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So, yet another question!!! this truck has new oil in it brand new almost! never even ran engine on the oil. and the engine had no water in it (in the cooling system) so my oil is milky white like it has water in it. I just think its a bad head gasket seal. but heres my main problem i know they dont push a lot of oil pressure and ive never exactly got the engine to run but it has oil in it like i said but even after the hours ive spent cranking it over there seems to be absolutely no oil in the oil filter how is that possible?? does the engine only push oil to it if its warmed up? what can you tell me about this issue because im days from tuning my engine and id hate to seize the engine!!! please help!! again i know nothing about how this oil system works!!! my filter was replaced about 2 years ago doesnt seem like oil has ever touched it??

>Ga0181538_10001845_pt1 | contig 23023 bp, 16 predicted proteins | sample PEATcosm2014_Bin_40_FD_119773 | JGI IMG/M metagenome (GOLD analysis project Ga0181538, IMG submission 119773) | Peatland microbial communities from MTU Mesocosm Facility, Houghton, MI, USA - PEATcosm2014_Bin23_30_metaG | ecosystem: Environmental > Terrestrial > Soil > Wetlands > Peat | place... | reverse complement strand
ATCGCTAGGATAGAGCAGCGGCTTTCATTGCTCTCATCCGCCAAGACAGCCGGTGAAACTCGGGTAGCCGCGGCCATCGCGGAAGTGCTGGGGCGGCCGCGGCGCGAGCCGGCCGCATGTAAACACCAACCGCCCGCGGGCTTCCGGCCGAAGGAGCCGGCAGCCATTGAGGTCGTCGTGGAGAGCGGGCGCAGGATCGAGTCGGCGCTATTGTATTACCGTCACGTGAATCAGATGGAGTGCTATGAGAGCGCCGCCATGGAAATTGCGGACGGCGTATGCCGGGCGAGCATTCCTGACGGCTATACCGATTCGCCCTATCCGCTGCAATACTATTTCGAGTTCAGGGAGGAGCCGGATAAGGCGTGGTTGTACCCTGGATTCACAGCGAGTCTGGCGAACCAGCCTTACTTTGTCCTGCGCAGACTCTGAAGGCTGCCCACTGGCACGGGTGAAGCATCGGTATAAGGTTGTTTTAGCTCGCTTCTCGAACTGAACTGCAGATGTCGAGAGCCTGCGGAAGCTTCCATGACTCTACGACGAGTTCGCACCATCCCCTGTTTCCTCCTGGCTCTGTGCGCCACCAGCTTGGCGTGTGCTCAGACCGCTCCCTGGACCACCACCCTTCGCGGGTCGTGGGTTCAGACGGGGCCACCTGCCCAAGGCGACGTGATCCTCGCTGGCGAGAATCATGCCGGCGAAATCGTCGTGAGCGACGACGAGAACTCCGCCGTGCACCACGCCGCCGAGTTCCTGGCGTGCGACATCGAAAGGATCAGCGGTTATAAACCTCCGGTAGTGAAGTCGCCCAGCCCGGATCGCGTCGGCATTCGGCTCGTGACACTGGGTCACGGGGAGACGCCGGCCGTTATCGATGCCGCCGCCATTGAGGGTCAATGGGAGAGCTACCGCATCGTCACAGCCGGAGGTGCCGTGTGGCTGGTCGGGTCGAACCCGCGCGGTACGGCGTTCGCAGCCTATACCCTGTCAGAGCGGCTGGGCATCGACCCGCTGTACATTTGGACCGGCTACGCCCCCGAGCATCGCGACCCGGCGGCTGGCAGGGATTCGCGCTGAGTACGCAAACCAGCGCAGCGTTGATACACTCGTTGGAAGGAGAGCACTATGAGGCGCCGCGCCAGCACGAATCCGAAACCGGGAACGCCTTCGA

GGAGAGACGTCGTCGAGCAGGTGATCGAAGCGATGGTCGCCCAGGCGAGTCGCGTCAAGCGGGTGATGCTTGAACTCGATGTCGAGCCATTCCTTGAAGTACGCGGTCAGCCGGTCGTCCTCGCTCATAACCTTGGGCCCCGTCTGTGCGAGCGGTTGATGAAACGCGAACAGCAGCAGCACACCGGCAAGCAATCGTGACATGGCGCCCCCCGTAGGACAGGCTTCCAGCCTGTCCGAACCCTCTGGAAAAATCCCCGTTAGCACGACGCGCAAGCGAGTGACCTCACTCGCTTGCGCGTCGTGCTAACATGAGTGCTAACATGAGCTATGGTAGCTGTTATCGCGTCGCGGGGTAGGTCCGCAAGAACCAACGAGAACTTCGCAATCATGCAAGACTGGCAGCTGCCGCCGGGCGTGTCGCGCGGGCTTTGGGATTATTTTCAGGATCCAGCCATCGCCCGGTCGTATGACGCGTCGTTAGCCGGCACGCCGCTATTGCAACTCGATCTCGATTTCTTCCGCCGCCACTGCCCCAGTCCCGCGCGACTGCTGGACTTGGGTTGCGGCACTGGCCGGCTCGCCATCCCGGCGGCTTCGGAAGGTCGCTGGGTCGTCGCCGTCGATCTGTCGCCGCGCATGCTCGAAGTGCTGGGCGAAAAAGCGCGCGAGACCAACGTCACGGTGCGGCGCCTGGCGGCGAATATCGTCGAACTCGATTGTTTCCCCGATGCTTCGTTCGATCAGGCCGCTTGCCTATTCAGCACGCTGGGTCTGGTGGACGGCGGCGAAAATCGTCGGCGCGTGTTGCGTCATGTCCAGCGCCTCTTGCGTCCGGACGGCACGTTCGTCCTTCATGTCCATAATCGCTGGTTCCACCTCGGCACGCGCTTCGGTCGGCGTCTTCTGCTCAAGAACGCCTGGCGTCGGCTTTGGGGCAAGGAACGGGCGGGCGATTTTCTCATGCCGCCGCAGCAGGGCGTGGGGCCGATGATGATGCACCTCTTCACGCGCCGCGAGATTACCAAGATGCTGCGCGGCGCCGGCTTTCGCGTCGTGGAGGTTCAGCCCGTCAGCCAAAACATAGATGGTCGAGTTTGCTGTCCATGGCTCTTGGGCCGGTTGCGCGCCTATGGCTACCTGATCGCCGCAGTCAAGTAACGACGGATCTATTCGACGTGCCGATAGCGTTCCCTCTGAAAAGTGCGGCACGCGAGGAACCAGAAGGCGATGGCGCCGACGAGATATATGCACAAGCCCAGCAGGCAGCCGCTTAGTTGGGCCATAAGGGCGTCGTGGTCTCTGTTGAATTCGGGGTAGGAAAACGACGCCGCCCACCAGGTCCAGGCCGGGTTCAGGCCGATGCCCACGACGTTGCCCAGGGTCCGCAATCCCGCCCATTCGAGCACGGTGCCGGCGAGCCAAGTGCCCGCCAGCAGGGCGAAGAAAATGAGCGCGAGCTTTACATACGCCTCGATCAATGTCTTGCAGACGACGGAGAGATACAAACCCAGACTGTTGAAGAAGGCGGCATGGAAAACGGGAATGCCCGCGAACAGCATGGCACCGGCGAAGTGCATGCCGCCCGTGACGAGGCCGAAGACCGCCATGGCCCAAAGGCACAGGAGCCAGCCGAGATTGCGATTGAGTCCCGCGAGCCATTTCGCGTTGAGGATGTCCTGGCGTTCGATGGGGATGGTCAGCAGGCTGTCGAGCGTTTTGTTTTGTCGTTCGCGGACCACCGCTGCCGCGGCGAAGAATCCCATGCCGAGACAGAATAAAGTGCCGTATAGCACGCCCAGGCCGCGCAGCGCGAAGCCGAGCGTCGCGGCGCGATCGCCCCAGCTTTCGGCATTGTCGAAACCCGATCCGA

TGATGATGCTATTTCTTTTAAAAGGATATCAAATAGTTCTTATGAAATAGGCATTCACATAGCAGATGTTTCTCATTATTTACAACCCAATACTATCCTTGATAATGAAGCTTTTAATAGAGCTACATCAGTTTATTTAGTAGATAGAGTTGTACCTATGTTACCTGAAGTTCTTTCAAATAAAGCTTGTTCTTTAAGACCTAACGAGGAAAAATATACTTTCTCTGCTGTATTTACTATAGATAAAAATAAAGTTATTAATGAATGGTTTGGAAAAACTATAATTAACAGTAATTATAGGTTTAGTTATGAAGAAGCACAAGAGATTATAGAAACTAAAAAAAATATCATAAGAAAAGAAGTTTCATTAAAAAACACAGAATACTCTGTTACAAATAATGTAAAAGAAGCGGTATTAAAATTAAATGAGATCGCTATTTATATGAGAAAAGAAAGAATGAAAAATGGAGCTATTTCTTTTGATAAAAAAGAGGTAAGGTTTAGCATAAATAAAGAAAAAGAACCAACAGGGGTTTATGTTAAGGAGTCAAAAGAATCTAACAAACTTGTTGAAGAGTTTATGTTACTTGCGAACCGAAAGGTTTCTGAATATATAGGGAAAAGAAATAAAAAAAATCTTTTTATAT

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Have you cleaned all the lines in the system? It should run good oil pressure, standard is about 30-45 psi at operating speed/temp, but of course with age you can lose some of that. Have you ever dropped the oil pan to check the sludge, or even pull a tappet cover...these engines were notorious for building sludge, which could mean a plugged oil gallery. You can also pull the oil pump quite easily and check its condition.

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If the engine has not been run since it was rebuilt then the oil pump might need a little priming. Some people pack them with grease when putting things together. In my limited experience, pulling the spark plugs to relieve the compression and then using the starter is enough to get oil pressure in that situation.

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You should have a look at the engine section of a manual. There could be several possiblities.

First things first though. Drain the oil into a clean pan and see if you have any sign of seperation. If water is present then it is a good thing you were not able to get it running.